Debit card merchant and usage fees

10 10 2011

FYI. As of this month, merchants will now be paying higher merchant fees for debit card transactions. The cost of transactions has jumped as of October 1, 2011 as merchants must now pay the maximum allowable fees under federal law for purchases under $15; 21 cents to 24 cents, instead of  6 cents to 7 cents per transaction. What does this mean? These fees may end up coming out of your wallet.

Debit cards have been under hot debate lately. At issue is the fee that retailers pay to banks to process electronic debit card payments, otherwise known as interchange fees. Previously, interchange fees were set by the payment card networks, such as Visa and Mastercard, as part of the contracts that allowed merchants and their banks to use the networks to process electronic payments. The networks argued that interchange fees helped pay for the electronic processing, fraud prevention and convenience that go along with accepting a debit card payment. Merchants used to pay interchange fees of about 1 to 2 percent of each transaction, or about 44 cents on the average purchase. Now, the credit card networks have eliminated the interchange fee rate schedules and the merchant discounts on small-dollar purchases and set all rates at the maximum allowed by law.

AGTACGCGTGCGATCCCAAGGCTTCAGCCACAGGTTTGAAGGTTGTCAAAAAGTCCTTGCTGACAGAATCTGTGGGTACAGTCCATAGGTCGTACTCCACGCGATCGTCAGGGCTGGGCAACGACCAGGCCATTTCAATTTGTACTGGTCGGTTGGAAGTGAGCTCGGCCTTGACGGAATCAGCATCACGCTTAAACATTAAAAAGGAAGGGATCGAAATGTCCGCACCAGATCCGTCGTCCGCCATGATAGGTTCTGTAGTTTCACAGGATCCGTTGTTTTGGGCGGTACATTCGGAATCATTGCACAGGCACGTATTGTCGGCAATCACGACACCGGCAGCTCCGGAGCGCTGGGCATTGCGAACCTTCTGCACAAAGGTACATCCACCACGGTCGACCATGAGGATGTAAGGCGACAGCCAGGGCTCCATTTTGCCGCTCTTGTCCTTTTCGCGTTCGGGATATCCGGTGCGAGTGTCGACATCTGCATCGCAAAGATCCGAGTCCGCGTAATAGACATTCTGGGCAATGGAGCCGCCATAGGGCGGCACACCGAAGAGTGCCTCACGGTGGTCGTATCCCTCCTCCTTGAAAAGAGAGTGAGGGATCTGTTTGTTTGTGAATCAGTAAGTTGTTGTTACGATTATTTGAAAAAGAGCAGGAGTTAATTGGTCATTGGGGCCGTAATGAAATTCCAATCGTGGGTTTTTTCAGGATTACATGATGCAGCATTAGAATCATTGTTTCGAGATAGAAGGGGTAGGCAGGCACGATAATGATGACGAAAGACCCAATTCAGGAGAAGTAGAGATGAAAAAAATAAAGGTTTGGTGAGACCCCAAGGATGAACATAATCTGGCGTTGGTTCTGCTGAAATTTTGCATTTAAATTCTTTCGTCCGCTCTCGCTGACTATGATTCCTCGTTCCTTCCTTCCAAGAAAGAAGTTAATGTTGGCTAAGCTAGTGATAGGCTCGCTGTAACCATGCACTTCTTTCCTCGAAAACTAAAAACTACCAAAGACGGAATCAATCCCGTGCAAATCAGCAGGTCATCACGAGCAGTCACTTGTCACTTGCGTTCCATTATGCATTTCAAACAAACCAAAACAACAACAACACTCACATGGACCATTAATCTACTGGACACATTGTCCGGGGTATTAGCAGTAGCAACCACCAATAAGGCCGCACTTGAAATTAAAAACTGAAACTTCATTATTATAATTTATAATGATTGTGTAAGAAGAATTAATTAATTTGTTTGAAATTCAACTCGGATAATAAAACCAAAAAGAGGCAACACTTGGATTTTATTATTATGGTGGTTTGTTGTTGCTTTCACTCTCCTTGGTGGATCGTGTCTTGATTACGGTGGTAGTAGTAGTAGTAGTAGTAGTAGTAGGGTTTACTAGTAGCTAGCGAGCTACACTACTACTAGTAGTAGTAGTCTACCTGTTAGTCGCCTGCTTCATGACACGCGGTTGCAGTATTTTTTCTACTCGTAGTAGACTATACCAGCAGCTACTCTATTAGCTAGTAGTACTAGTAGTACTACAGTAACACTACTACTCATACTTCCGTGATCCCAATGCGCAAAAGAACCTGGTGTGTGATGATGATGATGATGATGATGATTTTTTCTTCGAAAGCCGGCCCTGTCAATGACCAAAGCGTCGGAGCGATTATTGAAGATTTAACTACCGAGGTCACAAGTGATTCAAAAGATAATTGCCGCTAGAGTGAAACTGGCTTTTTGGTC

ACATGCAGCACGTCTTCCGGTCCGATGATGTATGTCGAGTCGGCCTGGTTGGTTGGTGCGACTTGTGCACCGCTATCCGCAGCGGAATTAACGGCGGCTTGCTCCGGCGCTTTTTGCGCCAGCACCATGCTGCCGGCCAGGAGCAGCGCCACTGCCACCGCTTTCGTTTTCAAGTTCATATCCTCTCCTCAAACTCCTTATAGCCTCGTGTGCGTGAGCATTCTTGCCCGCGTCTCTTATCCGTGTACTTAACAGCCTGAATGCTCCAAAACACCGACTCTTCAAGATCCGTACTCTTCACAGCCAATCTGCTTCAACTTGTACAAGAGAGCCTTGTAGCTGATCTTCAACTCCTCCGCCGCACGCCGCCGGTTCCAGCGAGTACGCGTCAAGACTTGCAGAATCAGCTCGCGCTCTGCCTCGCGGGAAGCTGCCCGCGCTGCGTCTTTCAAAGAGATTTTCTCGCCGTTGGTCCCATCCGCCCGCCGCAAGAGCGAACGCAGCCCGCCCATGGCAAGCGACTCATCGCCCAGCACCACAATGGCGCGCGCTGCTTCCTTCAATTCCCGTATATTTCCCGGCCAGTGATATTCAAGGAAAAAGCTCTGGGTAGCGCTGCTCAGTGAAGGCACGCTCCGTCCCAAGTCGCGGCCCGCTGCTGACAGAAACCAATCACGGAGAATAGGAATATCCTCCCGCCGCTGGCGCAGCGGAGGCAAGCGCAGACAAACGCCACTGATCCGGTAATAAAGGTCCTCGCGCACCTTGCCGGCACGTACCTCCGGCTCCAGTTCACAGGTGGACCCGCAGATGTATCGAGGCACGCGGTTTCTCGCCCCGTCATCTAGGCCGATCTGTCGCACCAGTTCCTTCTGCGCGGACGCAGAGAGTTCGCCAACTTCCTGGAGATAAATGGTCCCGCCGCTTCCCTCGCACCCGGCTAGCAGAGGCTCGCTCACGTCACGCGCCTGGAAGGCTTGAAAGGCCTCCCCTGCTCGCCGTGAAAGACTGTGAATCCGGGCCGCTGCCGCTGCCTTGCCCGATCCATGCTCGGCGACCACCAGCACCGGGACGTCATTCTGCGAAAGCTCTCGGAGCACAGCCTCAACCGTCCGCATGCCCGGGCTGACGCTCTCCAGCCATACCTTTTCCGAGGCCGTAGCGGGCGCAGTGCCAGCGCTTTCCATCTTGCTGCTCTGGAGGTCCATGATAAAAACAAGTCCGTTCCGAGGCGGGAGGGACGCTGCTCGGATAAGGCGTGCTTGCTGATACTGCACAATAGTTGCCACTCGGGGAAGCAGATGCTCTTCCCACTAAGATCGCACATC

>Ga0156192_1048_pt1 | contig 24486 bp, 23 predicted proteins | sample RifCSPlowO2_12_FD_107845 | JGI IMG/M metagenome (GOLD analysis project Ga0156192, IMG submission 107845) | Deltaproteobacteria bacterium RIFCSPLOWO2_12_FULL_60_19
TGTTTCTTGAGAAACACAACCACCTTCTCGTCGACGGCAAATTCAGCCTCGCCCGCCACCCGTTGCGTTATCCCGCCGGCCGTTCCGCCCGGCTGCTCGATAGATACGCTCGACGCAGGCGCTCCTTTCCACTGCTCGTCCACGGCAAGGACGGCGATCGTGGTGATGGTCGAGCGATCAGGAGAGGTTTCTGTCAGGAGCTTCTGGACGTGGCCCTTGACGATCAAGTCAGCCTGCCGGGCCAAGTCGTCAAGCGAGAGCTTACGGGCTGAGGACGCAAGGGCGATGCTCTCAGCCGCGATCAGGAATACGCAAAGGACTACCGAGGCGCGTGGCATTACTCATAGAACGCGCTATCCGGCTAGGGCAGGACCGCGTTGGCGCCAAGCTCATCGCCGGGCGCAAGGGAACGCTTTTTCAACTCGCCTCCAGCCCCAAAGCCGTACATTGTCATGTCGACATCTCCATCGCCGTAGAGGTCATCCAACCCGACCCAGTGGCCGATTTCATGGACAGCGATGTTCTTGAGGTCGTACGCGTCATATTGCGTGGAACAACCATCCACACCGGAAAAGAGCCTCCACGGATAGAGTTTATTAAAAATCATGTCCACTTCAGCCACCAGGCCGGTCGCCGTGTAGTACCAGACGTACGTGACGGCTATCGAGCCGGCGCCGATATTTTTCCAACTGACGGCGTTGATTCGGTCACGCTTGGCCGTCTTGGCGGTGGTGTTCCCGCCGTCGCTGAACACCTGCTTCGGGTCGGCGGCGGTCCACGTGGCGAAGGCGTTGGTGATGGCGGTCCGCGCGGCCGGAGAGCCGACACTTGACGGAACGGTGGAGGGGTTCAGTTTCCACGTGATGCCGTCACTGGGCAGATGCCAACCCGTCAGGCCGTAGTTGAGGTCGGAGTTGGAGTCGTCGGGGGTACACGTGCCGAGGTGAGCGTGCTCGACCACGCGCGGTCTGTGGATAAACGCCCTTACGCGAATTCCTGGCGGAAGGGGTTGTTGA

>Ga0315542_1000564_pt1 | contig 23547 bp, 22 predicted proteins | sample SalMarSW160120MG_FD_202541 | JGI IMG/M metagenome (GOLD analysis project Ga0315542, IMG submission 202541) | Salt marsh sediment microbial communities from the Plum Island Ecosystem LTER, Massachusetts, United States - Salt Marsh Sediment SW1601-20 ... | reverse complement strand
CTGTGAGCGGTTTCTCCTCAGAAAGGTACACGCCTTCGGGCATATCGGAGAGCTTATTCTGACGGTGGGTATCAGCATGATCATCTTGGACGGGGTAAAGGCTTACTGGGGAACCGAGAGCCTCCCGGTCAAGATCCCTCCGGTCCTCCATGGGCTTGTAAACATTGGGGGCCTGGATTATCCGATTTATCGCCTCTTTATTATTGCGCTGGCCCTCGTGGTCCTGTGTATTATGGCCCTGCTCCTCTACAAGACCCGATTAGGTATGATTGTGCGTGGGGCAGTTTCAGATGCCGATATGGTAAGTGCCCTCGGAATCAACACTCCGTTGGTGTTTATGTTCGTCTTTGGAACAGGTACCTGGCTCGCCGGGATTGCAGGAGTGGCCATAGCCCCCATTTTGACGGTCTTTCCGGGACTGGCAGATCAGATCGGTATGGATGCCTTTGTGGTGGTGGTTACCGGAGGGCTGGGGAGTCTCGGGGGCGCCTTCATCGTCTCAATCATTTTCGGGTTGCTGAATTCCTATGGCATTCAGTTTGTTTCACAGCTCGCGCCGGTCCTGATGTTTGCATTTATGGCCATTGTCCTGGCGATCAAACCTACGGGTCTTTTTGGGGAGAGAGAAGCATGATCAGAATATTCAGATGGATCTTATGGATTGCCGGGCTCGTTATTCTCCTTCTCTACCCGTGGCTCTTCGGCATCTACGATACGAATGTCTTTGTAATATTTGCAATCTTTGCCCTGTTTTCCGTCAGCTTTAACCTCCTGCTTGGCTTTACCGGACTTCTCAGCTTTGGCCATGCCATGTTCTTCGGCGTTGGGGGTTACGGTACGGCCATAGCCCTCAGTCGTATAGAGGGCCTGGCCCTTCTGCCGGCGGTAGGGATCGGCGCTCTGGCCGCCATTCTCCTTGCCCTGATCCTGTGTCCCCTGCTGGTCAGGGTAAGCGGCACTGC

And if you think you might fair better opening a merchant account with a small regional bank, you might ask further into their policies. Apparently, banks with less than $10 billion in assets are exempt from the debit card swipe fee limits, but that doesn’t mean that they’re not opposed to charging fees. Thus, these small banks can charge higher interchange fees for using their cards, particularly as they’re finding it harder to generate loan income otherwise.

What about all the press on the ‘customers’ of banks paying more for using debit cards? That’s true too. Banks are now charging ‘activity fees’ for accessing your own money, the New York Times recently ran through a few banks’ fees as well. Check out the new debit card swipe fee rates in effect.

  • Chase: $3/month service fee on debit card use.
  • Wells Fargo: $3/month “debit card activity fee” charged to GA, OR, WA, NM and NV customers a part of a test program.
  • Bank of America: $5/month for debit card use, starting in 2012. Cancelled as of November 1, 2011!
  • SunTrust: $5/month for debit card use, starting in 2012.
  • Citibank: No fee, as it would be a source of irritation for its customers.

President Obama is blasting Bank of America for charging fees. Banks are trying to defend their position. Retailers are on the road to discriminating against debit cards. And small businesses may end up scrapping credit card transactions all together in favor of cash. Regardless, accessing money this days costs money. Finding the most efficient way to do so is the name of the game, but at what cost to your business?

Photo courtesy of BizMology.




One response

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